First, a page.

Instead of watching the State of the Union speech, I went to the theater and saw Gloria: A Life, written by Emily Mann, the award-winning director and playwright and a past guest on Conversations with Creative Women. The staging at the Daryl Roth Theater in Manhattan’s Union Square was unique – seating all around with two huge screens on either side featuring content to enhance what was happening on stage as the small, all-female cast chronicled the life of the iconic Gloria Steinem.
What resonated with me was how often the term “hope-aholic” was used to describe her. It’s no secret that Gloria has lived through decades of injustice, inequality, despair, but her perpetual optimism, determination, and commitment to fight on behalf of women were her driving forces. When at times hope seemed all but lost, she always found it, kept a piece for herself, and shared the rest with those around her.
She has always lived by a code of truly intersectional feminism that has taught her how to use her privilege as a white woman to meaningfully lift up those around her, especially those most marginalized in our society. The play itself may be about Gloria, but it elevated the work of equally important women like Dorothy Pitman-Hughes, Florynce Kennedy, and Wilma Mankiller, who was played by DeLanna Studi, a citizen of the Cherokee Nation.
At the end of Patricia Kalember’s powerful performance as Gloria, the icon herself joined the cast for a 20-minute Q&A. Many in the audience expressed their admiration for her, one woman said she is running for local office, and others expressed their deep anxieties about the times we’re living in now. Gloria took all of it in stride – she acknowledged those fears, made everyone in the room feel heard, and offered the same optimism she has throughout her whole life. Finally, the rest of the cast asked one thing from us in return: to do one outrageous thing the next day in the name of social justice. They said it could be anything from refusing to pick up our husband’s dirty underwear off the floor to talking about salaries with our coworkers to running for office.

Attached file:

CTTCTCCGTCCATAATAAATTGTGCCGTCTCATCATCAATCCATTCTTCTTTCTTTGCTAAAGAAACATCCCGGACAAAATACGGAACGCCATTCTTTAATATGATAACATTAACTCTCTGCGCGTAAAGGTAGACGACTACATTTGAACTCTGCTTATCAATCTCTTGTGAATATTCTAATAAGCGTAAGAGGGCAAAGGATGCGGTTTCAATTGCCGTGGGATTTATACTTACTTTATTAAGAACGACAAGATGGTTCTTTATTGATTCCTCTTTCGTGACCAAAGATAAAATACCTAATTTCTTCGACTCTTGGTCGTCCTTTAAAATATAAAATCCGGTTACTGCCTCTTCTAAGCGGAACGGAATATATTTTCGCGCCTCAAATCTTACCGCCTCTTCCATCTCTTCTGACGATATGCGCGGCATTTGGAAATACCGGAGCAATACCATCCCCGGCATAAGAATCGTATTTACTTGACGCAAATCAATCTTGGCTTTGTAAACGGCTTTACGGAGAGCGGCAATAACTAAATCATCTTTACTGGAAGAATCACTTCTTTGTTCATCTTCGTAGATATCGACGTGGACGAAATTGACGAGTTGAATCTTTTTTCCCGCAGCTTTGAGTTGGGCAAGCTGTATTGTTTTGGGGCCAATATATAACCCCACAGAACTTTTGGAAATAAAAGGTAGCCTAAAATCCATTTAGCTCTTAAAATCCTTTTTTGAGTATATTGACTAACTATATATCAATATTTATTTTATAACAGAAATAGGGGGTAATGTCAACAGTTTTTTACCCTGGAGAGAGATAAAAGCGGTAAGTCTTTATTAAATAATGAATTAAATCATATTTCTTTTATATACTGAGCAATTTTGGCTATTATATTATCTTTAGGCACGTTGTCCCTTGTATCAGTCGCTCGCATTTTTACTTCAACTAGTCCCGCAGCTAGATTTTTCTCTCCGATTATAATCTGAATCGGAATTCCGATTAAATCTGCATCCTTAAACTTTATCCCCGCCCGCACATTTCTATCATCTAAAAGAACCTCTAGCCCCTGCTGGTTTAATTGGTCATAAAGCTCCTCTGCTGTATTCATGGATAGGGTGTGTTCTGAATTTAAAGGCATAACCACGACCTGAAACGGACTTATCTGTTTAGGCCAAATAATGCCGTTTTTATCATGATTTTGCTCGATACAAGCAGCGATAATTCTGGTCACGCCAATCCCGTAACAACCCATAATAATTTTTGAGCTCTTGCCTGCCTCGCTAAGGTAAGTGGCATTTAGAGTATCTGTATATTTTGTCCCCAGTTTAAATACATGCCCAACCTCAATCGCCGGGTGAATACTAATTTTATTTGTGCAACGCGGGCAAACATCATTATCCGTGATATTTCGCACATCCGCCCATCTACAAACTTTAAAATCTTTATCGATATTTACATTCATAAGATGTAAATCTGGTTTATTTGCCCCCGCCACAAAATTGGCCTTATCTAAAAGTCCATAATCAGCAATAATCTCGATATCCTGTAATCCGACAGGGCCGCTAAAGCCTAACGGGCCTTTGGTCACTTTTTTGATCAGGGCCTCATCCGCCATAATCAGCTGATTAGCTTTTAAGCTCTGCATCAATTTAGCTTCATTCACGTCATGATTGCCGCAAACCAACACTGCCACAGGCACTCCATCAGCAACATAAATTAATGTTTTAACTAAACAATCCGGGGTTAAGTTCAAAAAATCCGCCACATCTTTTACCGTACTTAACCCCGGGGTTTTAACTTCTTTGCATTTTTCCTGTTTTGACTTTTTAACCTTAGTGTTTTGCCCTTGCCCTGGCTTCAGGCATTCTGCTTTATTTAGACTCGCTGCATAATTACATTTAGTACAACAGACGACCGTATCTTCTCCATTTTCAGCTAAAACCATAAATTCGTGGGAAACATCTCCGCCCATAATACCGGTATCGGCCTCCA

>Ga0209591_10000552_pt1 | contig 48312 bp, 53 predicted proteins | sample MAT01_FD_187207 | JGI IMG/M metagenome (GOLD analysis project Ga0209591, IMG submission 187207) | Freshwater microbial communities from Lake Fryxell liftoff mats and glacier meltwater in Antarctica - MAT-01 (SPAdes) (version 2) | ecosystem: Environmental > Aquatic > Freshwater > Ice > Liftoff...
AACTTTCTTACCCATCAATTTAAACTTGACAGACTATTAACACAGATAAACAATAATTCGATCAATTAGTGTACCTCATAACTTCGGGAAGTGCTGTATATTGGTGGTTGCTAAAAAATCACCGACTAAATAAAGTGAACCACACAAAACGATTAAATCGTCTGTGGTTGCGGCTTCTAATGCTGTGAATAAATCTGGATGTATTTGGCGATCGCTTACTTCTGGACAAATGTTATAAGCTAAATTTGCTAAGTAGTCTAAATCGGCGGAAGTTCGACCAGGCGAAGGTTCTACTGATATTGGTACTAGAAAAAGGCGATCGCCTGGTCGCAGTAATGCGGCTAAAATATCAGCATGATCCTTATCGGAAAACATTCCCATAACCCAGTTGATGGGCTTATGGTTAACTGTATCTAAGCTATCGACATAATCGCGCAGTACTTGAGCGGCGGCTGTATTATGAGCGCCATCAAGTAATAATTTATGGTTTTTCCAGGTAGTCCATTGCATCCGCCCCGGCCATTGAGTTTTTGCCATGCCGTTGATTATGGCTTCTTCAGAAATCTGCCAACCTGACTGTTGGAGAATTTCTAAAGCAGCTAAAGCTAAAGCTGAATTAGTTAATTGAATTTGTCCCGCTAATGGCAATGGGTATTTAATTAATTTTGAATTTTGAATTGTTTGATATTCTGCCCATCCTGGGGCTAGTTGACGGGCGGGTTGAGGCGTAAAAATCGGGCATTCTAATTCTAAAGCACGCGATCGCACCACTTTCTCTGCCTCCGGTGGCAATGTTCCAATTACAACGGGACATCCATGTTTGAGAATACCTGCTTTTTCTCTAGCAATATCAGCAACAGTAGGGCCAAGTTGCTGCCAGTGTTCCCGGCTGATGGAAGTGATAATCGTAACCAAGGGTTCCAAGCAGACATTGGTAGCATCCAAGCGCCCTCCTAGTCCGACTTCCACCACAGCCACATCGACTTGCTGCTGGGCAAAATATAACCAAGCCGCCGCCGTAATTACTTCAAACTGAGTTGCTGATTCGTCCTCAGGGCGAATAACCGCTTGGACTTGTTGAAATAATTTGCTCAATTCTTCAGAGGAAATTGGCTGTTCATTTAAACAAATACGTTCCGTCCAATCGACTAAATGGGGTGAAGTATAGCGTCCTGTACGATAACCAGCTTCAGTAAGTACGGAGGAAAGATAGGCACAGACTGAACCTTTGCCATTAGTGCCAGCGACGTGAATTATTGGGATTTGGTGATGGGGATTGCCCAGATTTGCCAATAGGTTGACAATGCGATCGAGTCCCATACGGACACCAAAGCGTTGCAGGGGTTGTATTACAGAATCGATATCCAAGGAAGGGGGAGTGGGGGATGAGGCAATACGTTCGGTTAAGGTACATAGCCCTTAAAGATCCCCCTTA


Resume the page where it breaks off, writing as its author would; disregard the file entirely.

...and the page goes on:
On the subway ride home I thought about this question and while doing so my phone would buzz with updates from my friends about the State of the Union, which included fear mongering, racist sentiments, and lies about women’s health services. I cringed and felt the hope beginning to drain from my body. But then I asked myself again, “What would I do that’s outrageous in the same of social justice?” And all I could think of was… kindness. I realized that the most outrageous thing I could do the next day was approach the world with unwavering kindness. And that is exactly what I did and you know what, it felt liberating. It felt contagious. It felt as though I too was keeping a piece for myself to carry me through while also sharing it with those around me in the hopes that they would too. I don’t know if they will, but hey, maybe I’m becoming a hope-aholic too.
What outrageous thing will you do today in the name of social justice?